June 7th 2016

····evenings—the thin thread of night-
I’ve been reading about the discovery of a sort of Stonehenge, as I consider it, lost to the world for some 170,500 years. Stone circles lie untouched from the time human hands arranged them. Torches still lie where they were put down, not by hands like ours but by the hands of Neanderthals. Three ice ages have come and gone. The immensity of time that only seems like yesterday in this cave, and the people whose lives, families and children are gone forever, fills me with an inconsolable grief. What must the world have been like so many millennia ago? What did they see when they walked out of the cave? Did they know they would never return? Could they have dreamed of the tens of thousands of years before another human saw their work? There is so much human history, life, struggle, love and wonder—lost to us.
214 June 7th 2016 | bottlecap

One response

  1. I bounced this little doggerel off your blog about “Poetry Neglect.” I was trying to make the point that the effective poet accumulates her audience in individual acts of solitary engagement over time. Despite the dependable meter I wrote it in a somewhat stream of consciousness manner. Could this be a case of too much “sound sense” to make sense?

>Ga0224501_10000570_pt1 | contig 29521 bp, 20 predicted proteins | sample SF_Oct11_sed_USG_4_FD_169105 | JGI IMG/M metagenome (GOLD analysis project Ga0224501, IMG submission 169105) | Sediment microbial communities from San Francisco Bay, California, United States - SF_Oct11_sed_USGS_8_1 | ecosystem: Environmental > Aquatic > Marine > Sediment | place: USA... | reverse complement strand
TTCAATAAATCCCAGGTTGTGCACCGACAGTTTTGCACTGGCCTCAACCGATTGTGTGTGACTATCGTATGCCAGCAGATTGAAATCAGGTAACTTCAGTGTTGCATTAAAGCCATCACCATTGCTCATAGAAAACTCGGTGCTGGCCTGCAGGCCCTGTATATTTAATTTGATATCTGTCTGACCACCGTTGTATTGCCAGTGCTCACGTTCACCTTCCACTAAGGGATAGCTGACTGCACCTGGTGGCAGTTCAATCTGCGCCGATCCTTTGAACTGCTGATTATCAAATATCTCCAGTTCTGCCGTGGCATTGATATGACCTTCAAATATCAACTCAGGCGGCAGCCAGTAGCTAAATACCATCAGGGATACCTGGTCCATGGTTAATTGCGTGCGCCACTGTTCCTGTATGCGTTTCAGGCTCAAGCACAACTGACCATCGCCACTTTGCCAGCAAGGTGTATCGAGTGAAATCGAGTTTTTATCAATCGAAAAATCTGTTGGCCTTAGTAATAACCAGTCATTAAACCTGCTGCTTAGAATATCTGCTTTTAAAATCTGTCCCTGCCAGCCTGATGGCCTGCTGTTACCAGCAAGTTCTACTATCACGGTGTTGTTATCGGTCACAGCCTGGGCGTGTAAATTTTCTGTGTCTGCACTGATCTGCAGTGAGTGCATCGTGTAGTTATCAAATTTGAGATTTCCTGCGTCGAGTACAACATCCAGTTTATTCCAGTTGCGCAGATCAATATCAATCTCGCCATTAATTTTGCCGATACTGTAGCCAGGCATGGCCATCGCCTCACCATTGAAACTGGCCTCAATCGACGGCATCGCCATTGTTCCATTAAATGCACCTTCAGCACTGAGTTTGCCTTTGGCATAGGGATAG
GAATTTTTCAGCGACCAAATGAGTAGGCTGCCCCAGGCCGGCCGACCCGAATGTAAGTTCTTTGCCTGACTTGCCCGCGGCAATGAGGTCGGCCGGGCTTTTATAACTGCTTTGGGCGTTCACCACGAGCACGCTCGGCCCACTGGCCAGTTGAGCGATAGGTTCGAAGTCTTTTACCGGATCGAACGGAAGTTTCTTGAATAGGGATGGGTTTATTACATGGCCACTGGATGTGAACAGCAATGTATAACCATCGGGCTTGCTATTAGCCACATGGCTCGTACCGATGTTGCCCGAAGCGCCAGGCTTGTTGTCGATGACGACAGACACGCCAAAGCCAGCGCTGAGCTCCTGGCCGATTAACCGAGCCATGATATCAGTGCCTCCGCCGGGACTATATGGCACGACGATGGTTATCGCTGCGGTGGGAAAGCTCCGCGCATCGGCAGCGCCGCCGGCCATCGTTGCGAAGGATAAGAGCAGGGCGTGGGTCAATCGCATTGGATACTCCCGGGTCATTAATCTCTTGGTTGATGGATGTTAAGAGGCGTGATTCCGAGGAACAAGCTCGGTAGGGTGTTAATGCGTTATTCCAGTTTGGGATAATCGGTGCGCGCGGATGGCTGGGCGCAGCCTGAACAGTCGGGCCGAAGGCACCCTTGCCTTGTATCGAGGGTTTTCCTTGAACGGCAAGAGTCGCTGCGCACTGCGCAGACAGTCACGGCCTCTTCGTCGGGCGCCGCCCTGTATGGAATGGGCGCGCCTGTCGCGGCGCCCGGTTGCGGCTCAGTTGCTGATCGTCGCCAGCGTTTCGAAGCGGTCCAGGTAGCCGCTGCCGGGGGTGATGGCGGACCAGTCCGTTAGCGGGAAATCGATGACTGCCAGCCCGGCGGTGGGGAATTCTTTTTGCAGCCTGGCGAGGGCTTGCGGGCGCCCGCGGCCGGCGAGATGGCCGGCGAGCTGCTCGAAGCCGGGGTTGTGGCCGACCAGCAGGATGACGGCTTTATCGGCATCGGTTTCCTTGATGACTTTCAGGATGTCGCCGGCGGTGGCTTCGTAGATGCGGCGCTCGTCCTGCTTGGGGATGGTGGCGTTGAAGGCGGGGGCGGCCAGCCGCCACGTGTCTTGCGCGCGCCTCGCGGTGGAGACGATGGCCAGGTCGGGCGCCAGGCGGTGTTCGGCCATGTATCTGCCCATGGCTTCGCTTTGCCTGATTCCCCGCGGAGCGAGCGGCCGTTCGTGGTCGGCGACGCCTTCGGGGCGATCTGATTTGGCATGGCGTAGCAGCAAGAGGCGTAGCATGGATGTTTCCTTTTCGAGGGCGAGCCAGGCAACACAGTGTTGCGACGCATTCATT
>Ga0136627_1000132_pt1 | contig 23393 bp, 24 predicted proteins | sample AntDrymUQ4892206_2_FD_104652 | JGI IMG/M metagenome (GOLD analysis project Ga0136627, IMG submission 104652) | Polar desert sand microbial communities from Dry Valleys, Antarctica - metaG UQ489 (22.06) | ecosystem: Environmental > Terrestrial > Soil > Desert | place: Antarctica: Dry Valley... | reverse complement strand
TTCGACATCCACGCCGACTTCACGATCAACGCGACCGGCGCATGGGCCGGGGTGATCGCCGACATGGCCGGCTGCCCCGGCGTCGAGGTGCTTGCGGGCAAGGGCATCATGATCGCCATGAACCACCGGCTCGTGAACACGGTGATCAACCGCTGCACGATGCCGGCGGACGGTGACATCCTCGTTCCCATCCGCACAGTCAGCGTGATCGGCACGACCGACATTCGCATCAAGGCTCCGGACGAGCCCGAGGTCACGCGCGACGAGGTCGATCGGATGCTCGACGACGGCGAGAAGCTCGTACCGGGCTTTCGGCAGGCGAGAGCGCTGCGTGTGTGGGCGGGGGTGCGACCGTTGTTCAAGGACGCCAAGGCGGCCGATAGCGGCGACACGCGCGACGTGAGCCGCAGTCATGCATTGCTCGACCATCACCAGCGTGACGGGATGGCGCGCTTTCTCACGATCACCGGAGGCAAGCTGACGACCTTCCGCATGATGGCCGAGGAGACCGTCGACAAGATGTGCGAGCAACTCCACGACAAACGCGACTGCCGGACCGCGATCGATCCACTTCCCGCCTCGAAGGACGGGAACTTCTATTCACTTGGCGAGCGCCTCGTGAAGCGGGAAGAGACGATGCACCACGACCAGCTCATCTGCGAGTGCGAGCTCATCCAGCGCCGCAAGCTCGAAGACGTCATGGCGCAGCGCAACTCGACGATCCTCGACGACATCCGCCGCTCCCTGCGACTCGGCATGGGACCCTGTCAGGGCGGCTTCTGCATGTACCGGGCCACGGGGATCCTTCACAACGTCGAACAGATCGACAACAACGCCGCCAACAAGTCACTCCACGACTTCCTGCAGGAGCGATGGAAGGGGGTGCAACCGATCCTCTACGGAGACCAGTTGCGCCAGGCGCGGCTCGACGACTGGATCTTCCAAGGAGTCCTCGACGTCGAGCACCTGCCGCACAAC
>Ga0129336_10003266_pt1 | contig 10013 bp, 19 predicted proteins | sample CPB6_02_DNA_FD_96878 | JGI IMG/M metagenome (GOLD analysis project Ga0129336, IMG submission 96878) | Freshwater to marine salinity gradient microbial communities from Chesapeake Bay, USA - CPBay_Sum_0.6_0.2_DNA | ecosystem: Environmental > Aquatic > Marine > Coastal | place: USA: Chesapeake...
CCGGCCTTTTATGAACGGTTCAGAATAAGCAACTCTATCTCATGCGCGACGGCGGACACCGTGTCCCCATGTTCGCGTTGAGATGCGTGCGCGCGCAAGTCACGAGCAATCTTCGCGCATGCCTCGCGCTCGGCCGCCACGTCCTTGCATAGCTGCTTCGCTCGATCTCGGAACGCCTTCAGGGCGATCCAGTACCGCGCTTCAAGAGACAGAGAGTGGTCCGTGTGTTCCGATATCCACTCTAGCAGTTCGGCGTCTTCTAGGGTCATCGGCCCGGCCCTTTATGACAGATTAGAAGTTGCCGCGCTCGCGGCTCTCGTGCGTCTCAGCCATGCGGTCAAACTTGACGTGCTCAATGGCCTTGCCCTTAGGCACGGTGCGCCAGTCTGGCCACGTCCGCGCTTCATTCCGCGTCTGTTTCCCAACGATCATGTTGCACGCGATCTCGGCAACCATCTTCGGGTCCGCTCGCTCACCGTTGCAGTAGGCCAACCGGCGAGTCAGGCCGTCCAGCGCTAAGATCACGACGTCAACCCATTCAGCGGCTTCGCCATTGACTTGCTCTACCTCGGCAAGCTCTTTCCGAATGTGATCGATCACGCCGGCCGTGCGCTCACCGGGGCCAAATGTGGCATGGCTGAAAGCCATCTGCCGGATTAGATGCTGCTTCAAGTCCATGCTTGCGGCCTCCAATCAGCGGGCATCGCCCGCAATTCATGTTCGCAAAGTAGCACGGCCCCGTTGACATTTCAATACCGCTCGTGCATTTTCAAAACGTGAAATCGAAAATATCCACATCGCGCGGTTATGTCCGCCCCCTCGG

To Emily

    Companion, mine, the poet
    Indwells to meet the day
    We coincide our centuries
    With feeling’s first frontier.
    One by one she greets us
    So staggered is the plunge
    Like lightning that splits a tree
    The day the bloom is done,
    Prophet of the lonely depth
    And soon the sky returned.
    Nice to have a pal so versed
    In the soul of our veneer
    Those days when we stand stripped, alone,
    Of shiny current trend.
    Centuries may pass
    Yet one by one we feel
    Centuries removed
    The poet’s company.


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